‘Inform public of steps taken to curb violence’

PETALING JAYA: Parents want more transparency in the way bullying cases are handled.

They are urging the Education Ministry to make public its reporting system on cases involving bullying and to provide measures that would eradicate such behaviour in schools.

Parent Action Group for Education chairman Datin Noor Azimah Abdul Rahim said the ministry’s reporting system should be in the form of an actual hotline number or via an online platform; both must be published widely.

“This direct reporting system is a good move. But the success of this system will only be as good as its outcome.

“The public should be informed of the action and steps that will be taken to curb repeats of such acts.

“If a complaint is recorded but no action is taken on the bully, then the initiative has failed,” Noor Azimah said, adding that while the system provides an alternative, she urged parents to also report the matter to the police, depending on the severity of the case.

She also said the ministry should not hesitate to enforce an exit policy if the bully is a teacher, instead of transferring the culprit to another school.

“Doing this may cause past records to get lost in transit or even forgotten altogether,” she added.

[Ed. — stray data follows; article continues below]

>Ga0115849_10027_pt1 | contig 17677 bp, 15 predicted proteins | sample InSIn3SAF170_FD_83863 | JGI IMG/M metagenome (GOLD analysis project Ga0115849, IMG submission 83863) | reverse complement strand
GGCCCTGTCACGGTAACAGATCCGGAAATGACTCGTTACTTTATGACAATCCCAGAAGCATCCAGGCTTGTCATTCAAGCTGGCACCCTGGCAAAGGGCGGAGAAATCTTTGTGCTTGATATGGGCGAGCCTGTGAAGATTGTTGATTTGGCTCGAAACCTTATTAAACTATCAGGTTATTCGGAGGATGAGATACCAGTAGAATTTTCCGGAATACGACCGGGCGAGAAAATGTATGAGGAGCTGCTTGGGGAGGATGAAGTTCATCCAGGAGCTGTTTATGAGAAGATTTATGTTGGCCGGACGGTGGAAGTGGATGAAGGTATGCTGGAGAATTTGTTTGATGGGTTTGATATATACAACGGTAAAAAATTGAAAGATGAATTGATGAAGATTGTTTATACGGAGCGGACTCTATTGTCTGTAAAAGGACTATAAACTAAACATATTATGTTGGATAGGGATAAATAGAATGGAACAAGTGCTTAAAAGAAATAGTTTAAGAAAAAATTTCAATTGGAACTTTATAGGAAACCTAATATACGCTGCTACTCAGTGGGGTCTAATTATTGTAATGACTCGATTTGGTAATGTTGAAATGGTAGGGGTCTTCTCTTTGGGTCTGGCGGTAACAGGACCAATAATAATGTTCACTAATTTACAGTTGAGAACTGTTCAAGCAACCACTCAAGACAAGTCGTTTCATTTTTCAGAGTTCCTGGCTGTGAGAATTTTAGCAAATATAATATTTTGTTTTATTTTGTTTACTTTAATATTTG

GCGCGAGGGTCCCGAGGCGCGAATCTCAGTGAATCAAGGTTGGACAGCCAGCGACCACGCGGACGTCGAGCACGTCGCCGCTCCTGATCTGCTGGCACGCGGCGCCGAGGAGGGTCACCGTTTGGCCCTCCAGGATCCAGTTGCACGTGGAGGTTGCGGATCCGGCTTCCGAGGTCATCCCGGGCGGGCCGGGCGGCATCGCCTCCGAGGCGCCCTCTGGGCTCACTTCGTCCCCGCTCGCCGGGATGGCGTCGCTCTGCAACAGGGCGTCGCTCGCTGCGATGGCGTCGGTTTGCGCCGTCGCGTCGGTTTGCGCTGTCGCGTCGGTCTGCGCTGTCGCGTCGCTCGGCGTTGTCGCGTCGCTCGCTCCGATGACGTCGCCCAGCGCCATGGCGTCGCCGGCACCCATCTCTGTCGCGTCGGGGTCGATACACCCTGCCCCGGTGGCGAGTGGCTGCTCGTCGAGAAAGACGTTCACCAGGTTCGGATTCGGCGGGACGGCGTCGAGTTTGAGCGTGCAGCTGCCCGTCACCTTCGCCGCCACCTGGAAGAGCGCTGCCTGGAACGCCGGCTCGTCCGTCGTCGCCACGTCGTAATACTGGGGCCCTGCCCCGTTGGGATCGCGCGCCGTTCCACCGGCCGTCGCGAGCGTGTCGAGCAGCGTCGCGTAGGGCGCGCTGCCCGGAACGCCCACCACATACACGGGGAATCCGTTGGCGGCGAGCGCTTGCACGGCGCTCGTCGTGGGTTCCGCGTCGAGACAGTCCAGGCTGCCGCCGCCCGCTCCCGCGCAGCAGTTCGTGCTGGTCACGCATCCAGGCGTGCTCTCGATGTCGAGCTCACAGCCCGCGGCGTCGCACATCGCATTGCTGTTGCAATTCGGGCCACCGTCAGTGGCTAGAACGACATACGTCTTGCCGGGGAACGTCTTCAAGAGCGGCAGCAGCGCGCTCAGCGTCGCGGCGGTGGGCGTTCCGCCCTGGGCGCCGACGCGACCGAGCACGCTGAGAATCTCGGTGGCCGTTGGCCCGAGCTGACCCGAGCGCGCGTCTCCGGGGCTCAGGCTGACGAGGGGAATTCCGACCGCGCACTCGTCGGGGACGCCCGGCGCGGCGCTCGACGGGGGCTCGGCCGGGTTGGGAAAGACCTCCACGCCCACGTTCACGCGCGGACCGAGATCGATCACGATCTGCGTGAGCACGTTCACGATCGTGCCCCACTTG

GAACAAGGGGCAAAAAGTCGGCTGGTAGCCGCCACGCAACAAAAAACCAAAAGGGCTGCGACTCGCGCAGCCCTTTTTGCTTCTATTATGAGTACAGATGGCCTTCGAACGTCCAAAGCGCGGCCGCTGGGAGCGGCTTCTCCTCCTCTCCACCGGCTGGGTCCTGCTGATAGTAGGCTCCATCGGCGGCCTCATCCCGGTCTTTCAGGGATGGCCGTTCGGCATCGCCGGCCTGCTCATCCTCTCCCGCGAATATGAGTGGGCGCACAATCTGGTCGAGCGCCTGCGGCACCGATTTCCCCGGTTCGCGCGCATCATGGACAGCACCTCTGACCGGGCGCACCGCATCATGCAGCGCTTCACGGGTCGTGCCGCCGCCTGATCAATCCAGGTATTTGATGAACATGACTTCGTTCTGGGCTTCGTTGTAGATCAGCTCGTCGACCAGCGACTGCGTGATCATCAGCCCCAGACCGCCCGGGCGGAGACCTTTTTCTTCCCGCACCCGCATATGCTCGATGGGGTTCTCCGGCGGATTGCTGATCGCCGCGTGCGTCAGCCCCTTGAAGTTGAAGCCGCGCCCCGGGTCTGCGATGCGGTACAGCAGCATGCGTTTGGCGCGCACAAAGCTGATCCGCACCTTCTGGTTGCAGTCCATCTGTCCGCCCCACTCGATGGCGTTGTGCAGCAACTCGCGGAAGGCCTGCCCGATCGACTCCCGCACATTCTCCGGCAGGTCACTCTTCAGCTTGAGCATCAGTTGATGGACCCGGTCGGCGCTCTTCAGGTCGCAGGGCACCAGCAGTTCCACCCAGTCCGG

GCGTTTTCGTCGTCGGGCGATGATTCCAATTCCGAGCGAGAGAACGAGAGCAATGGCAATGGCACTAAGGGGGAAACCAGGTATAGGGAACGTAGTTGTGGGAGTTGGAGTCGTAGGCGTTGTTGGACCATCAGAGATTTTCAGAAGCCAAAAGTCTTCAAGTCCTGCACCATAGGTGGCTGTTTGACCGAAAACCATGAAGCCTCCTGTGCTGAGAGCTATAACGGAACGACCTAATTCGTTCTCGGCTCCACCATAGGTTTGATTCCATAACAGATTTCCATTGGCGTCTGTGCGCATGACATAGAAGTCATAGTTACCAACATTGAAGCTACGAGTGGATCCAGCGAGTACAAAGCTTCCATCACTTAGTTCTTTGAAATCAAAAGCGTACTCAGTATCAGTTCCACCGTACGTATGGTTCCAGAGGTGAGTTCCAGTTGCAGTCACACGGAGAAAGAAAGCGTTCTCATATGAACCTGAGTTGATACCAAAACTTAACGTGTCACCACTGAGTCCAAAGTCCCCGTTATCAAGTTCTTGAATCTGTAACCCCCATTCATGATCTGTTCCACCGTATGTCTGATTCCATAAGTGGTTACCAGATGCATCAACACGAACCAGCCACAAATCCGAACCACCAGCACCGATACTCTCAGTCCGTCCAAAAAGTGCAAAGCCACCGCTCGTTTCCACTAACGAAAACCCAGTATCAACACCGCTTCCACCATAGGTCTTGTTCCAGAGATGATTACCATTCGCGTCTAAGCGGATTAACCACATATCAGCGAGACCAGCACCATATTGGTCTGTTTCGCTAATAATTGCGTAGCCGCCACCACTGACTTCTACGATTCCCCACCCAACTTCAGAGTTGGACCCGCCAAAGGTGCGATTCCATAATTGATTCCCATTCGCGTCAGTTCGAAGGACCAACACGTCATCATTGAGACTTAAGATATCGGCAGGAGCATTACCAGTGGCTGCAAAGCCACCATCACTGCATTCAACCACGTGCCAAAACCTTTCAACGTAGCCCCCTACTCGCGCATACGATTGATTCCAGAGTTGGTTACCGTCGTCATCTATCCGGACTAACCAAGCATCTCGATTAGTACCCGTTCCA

Yesterday, Education Minister Datuk Dr Radzi Jidin told the Dewan Rakyat that the ministry was in the midst of developing a reporting system to allow school members, including students and their parents, to make complaints directly to the Education Ministry.

Melaka Action Group for Parents in Education chairman Mak Chee Kin said the system might not allay parents’ fears and concerns as it does not solve the root of the problem.

Mak said parents want to know what measures would be taken instead to eliminate such behaviour.

“Can we look into ways to educate the students or upskill the teachers, wardens and management to stamp out such acts?

“Or maybe, employ full-time wardens who can move around the hostels regularly?” he said.

National Union of Teaching Profession secretary-general Wang Heng Suan said having a medium to report directly to the ministry was a good move.

“But an effective way to curb bullying is by giving teachers more power,” he said.

Currently, Wang said only a principal or headmaster has the power to cane bullies and in most cases, they would instruct either the disciplinary teacher or any other teacher to carry out the caning.

“We must be given more authority to effectively carry out our functions in schools.

“Teachers cannot even scold students to discipline them,” he said, adding that the official circular enforcing these guidelines should be reviewed by the ministry.

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